Cover of the "Program"

Critic Peter Dobrin was kind enough to publish a blurb in the Inquirer about the 25th anniversary of Eugene Ormandy’s burial. There was going to be a small memorial on Saturday. So I went to the church in Society Hill – Old Pine Presbyterian – where Eugene Ormandy was buried 25 years ago.

Rev. Pindar speaking

Bill Pindar was the minister who helped Ormandy’s widow with the burial in 1985. He now lives in Florida and flew up for this memorial. He and the current minister read a few passages from the Bible near Ormandy’s grave. Afterward they both placed roses in front of the grave.

Eugene and Gretal Ormandy's Grave

For me the most interesting part was a panel discussion that took place in the church after the grave site memorial. The panel was moderated by Daniel Webster. No not that one; the retired music critic for the Inquirer. Joining Mr. Webster were 4 men who played in the orchestra during Ormandy’s tenure.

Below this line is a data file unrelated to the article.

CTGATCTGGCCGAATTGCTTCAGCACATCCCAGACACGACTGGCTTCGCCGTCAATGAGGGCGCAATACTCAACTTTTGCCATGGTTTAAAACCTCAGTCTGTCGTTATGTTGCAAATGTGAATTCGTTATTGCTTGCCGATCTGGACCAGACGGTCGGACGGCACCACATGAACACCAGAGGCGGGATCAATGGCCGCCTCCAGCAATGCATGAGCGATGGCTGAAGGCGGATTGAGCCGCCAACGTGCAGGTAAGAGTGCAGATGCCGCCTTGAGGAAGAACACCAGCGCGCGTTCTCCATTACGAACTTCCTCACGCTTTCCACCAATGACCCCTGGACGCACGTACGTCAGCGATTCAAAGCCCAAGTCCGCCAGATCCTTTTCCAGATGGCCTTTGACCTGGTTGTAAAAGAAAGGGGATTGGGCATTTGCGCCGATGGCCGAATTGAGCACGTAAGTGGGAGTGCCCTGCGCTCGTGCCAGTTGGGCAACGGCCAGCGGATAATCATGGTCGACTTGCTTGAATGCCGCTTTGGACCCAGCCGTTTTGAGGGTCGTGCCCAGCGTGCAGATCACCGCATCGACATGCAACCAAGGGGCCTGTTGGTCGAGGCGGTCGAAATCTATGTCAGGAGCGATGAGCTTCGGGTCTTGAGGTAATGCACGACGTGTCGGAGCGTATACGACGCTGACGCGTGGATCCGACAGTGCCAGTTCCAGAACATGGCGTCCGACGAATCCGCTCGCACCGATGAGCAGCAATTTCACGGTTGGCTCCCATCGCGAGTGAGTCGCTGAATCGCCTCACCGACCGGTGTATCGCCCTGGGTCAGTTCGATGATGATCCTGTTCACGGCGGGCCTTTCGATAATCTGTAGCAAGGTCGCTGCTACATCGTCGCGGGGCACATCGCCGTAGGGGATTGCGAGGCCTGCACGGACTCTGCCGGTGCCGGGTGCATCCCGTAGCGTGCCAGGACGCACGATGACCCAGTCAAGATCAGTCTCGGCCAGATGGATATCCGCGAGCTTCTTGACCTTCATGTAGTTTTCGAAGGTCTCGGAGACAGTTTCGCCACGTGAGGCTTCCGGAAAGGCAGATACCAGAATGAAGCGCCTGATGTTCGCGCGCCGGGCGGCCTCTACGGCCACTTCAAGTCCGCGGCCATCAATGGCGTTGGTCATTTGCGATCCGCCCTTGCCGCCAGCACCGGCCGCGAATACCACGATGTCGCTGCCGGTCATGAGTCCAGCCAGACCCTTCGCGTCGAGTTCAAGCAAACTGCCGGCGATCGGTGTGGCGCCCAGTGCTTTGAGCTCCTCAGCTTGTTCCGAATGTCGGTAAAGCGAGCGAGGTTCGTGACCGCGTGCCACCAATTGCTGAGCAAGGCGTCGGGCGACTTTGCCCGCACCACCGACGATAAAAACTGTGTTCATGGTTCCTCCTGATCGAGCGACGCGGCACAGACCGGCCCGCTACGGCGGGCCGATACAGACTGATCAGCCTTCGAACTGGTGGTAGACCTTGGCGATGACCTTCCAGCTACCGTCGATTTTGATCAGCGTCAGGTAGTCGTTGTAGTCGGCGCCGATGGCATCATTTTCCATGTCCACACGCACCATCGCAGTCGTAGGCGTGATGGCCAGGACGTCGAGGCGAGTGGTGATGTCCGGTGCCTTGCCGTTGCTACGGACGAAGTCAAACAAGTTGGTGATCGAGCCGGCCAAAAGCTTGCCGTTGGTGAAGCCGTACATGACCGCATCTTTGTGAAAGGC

Neil Courtney, Luis Biava, Davyd Booth, Larry Grika, Daniel Webster

Neil Courtney has been a bass player with the Orchestra since 1962. Luis Biava started as a violinist in 1968 and eventually became an Associate Conductor. Davyd Booth has been a violinist since the 70s and was also Ormandy’s rehearsal pianist. Larry Grika was a violinist for 41 years with the orchestra.

It was an unscripted collection of random remembrances and anecdotes. Just what I was hoping for. The topics included Ormandy’s famous ictus, his name possibly being derived from the ship Normandie on which he arrived in America, to memorable concerts – such as their famous China concerts in the early 1970s.

This is completely unrelated but while walking back on Fifth St. I saw one of those historical plaques – which is far from unusual in Old City – but this one had nothing to do with the usual 18th century gang.

Nearby street plaque